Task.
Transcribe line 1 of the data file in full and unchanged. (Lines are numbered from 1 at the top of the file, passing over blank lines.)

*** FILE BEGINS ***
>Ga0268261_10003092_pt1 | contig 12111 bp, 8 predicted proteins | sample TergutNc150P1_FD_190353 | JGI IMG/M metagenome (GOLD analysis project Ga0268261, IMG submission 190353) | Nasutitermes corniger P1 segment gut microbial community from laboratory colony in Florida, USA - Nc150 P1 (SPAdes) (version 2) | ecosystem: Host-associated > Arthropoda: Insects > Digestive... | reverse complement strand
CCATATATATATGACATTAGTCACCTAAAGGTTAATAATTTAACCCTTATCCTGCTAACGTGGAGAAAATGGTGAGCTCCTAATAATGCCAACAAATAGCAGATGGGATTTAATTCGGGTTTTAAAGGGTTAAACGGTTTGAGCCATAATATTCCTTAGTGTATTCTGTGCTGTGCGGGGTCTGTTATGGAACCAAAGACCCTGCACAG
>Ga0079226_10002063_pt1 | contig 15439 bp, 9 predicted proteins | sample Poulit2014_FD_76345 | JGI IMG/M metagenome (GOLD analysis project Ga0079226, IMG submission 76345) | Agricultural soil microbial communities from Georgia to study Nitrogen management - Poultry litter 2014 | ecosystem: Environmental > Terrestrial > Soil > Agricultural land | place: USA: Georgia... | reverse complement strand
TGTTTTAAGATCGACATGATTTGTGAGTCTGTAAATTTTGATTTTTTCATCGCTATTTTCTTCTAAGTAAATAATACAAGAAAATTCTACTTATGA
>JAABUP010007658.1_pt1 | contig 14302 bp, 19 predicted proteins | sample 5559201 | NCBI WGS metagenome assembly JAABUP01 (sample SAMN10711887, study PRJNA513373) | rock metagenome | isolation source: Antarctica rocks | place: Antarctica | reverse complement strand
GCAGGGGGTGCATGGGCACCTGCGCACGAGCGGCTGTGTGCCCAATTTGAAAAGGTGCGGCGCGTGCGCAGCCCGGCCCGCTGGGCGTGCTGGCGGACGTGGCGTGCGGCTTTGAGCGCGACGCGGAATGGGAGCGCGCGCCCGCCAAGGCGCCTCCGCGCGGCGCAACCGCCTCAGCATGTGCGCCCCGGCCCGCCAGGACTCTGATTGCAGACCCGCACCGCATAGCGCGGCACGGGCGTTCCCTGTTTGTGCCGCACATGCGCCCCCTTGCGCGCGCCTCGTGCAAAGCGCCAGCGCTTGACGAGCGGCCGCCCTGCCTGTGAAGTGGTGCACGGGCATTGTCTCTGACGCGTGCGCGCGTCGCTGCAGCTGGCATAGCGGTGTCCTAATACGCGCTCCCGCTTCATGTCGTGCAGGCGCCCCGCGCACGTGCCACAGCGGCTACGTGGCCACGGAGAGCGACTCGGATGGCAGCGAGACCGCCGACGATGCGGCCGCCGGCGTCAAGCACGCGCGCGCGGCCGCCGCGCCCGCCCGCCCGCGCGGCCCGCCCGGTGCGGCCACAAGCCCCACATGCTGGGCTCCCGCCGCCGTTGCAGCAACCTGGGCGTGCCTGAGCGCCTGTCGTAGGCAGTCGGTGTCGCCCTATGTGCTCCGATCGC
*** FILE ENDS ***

>Ga0268261_10003092_pt1 | contig 12111 bp, 8 predicted proteins | sample TergutNc150P1_FD_190353 | JGI IMG/M metagenome (GOLD analysis project Ga0268261, IMG submission 190353) | Nasutitermes corniger P1 segment gut microbial community from laboratory colony in Florida, USA - Nc150 P1 (SPAdes) (version 2) | ecosystem: Host-associated > Arthropoda: Insects > Digestive... | reverse complement strand